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How can I as a trusted user of a middleman company (such as PhishTank) verify whether a phishing site is valid if the scam listens only on a unique referrer link(randomly created) and is blocking any other access methods?

To throw a threat scenario into scene.

An attacker sent an email to a local bank officer, the email looks very similar to a official email of an employee in their company at a higher tier and the time was planned. Later they detect it was a spear-phishing attack from an old employee. They report the attack on PhishTank (for example), but there they can't verify it because the link doesn't allow direct access (only with a unique referrer as in the email). How can they still verify whether it was a valid report of not?

Now the real question,

On a technical view, how does such an attack work?

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    If the link only works under heavy restrictions then it is safe to assume it is a phishing link. – Conor Mancone Sep 19 '19 at 23:06
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    @ConorMancone – How do you know? You might not get a 403 error; it might just be completely benign content. Perhaps a phish landing site would just 302-redirect to the site it mimics if the victim isn't coming in through the preferred method. – Adam Katz Sep 24 '19 at 19:39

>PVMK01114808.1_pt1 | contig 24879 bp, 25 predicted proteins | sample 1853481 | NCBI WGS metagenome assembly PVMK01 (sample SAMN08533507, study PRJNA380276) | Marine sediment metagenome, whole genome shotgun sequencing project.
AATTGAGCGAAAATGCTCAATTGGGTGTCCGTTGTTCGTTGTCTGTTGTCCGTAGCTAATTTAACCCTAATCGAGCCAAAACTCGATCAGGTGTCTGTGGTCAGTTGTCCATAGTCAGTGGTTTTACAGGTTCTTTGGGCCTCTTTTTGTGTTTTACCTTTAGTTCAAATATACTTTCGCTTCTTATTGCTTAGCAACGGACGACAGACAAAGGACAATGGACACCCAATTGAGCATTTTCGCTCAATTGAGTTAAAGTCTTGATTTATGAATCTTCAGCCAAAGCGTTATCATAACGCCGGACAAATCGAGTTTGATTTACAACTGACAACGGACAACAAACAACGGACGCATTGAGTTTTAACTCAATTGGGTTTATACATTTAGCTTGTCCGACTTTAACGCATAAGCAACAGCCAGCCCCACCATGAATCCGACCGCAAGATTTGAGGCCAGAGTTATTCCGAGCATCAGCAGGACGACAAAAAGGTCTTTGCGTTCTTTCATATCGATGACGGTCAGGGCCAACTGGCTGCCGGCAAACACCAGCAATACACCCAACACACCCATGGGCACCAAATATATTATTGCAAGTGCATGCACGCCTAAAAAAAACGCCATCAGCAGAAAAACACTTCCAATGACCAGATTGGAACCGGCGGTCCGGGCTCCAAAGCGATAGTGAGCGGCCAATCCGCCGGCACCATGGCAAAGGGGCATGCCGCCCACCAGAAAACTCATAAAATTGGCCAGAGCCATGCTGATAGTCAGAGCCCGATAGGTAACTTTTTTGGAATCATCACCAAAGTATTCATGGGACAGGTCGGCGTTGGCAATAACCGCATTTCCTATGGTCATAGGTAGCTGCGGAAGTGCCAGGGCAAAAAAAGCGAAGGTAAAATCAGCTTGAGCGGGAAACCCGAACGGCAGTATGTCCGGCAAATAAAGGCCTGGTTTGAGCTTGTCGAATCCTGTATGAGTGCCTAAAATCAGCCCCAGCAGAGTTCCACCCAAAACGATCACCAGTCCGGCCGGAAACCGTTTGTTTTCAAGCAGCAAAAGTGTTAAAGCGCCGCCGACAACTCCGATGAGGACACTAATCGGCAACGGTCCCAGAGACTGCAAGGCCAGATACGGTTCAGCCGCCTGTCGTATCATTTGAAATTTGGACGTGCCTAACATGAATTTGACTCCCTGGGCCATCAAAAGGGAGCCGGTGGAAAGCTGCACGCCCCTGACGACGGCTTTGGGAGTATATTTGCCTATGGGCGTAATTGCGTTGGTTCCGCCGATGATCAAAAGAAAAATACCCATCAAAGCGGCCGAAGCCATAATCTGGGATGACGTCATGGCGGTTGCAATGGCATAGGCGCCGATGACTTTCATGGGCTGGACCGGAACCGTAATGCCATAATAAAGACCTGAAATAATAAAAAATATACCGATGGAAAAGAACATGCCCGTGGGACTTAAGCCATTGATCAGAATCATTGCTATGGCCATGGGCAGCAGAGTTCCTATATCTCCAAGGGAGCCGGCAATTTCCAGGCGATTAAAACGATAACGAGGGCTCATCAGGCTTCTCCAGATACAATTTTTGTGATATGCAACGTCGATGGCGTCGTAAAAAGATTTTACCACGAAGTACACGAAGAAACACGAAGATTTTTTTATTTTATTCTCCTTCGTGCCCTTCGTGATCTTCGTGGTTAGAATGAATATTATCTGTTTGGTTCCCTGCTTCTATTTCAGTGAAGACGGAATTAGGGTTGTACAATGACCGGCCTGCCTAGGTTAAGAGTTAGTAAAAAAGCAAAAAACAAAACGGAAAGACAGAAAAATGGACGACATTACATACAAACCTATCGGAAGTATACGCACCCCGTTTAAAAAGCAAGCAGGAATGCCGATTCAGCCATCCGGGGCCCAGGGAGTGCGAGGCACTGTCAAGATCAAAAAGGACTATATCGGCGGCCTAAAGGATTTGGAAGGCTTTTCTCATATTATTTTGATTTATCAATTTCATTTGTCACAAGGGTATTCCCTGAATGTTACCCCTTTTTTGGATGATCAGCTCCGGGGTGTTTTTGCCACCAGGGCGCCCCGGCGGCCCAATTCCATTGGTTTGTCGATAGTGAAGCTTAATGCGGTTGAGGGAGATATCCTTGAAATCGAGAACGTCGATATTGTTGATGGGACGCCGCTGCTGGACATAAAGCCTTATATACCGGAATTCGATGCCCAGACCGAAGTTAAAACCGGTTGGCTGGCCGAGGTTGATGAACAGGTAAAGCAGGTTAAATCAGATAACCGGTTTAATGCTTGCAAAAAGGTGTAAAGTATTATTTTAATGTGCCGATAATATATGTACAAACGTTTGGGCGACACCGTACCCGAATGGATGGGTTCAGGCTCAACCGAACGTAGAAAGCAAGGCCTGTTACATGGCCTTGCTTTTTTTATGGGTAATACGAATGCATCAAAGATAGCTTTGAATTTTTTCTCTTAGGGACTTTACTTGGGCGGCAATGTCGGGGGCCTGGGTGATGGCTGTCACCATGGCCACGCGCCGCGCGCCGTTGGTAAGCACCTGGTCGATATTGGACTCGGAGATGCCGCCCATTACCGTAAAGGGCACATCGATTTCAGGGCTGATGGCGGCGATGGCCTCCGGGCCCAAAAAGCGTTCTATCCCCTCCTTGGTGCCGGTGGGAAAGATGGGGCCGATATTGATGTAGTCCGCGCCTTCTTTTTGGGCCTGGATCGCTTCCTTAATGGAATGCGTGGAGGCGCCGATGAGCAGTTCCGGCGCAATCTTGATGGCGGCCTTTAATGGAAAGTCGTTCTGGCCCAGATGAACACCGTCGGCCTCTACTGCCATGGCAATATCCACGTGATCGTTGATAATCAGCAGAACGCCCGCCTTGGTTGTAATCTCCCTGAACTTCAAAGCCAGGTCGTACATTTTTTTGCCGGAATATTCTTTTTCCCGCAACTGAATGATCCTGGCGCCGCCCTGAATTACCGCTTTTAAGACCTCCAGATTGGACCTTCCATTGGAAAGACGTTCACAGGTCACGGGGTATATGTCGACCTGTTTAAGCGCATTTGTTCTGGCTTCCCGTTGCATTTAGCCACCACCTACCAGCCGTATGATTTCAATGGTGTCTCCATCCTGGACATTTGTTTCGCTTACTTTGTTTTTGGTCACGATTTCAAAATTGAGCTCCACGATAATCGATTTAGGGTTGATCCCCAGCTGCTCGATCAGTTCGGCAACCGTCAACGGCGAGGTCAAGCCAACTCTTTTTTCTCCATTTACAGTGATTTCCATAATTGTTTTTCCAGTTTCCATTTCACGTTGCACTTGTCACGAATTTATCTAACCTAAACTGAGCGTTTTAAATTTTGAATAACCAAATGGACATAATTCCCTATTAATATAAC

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Yes, this is a real problem and we have observed it in the wild.

As cloud-based malicious site detection systems get more prevalent, expect a corresponding increase in tightly targeted attacks that are invisible to such detection systems.

This kind of thing can be controlled by an .htaccess file in the payload directory.

HTTP Referer

Limiting access by referrer link (misspelled in the HTTP spec as "referer") won't work for phishing emails because there's never a referrer (unless the attacker uses a redirector service that happens to add one), but it could be done with a rewrite rule:

RewriteCond "%{HTTP_REFERER}" "!www.example.com" [NC]
RewriteRule "^"               "-"                [F,NC]

Restricting access by client IP

Here's another example that limits access by IP:

Require ip 127 172.16.0.0/12 

This tells Apache and Apache-compatible servers that the current directory (and all subdirectories) should render a 403: Forbidden to any connecting IP that isn't localhost (127.0.0.0/8) or on the given private LAN IP space. An attacker could, for example, look up a region's IP ranges and explicitly require them.

If the detection system's IP range is known, you can reverse that:

# prevent access from these CIDRs
Require not ip 198.51.100.0/24 203.0.113.32/28

Solutions

How can I as middleman verify whether a phishing site is valid if the scam listens only on the referrer link and blocks any other access methods?

You should do everything you can to look like a victim. If you have access to a VPN in the purported target region, use it. If you don't know how the attack is targeted, you'll have to guess.

Forging IP addresses is hard, but there's nothing to stop you from entering whatever you want as the HTTP Referer; it's just a header. If you have to guess, try the same page as you seek to visit. That at least works for most image hosting sites that are trying to prevent direct hot-linking of their content.

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